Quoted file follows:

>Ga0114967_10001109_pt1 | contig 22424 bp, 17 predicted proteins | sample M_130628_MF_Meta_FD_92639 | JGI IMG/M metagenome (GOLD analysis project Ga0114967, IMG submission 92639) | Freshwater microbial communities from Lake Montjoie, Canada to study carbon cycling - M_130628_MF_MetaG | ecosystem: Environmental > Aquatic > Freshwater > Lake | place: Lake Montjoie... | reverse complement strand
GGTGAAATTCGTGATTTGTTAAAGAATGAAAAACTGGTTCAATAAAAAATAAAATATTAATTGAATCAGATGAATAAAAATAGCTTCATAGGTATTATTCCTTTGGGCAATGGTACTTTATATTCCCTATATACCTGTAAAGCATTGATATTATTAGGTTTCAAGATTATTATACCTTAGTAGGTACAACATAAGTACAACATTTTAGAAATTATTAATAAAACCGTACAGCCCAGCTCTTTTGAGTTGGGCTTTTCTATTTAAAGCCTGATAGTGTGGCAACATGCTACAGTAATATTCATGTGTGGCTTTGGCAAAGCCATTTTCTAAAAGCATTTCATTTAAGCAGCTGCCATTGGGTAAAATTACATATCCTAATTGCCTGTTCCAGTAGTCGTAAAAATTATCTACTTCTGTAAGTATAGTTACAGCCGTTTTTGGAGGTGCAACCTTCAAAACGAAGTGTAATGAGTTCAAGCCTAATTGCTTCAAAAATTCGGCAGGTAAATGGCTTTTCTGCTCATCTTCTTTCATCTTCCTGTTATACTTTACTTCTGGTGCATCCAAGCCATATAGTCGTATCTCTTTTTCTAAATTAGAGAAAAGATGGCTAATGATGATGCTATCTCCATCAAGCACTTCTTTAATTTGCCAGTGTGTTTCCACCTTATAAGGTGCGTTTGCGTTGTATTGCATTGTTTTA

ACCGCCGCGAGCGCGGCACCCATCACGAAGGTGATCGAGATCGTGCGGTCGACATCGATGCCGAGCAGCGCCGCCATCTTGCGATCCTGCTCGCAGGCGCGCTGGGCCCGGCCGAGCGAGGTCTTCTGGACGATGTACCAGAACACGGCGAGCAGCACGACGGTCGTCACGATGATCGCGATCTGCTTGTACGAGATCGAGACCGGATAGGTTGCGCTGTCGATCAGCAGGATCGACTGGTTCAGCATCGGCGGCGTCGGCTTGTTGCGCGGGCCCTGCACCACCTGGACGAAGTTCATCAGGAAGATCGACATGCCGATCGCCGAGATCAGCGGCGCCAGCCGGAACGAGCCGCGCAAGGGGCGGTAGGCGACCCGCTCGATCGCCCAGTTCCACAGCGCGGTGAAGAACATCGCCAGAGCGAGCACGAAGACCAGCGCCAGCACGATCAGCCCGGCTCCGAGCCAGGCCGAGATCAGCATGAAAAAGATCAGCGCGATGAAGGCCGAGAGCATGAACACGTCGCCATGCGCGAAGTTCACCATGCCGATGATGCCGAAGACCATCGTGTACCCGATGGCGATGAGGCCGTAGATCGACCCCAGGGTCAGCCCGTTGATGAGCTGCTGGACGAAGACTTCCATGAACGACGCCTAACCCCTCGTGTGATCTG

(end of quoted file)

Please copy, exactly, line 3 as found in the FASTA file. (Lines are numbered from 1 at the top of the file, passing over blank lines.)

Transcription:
ACCGCCGCGAGCGCGGCACCCATCACGAAGGTGATCGAGATCGTGCGGTCGACATCGATGCCGAGCAGCGCCGCCATCTTGCGATCCTGCTCGCAGGCGCGCTGGGCCCGGCCGAGCGAGGTCTTCTGGACGATGTACCAGAACACGGCGAGCAGCACGACGGTCGTCACGATGATCGCGATCTGCTTGTACGAGATCGAGACCGGATAGGTTGCGCTGTCGATCAGCAGGATCGACTGGTTCAGCATCGGCGGCGTCGGCTTGTTGCGCGGGCCCTGCACCACCTGGACGAAGTTCATCAGGAAGATCGACATGCCGATCGCCGAGATCAGCGGCGCCAGCCGGAACGAGCCGCGCAAGGGGCGGTAGGCGACCCGCTCGATCGCCCAGTTCCACAGCGCGGTGAAGAACATCGCCAGAGCGAGCACGAAGACCAGCGCCAGCACGATCAGCCCGGCTCCGAGCCAGGCCGAGATCAGCATGAAAAAGATCAGCGCGATGAAGGCCGAGAGCATGAACACGTCGCCATGCGCGAAGTTCACCATGCCGATGATGCCGAAGACCATCGTGTACCCGATGGCGATGAGGCCGTAGATCGACCCCAGGGTCAGCCCGTTGATGAGCTGCTGGACGAAGACTTCCATGAACGACGCCTAACCCCTCGTGTGATCTG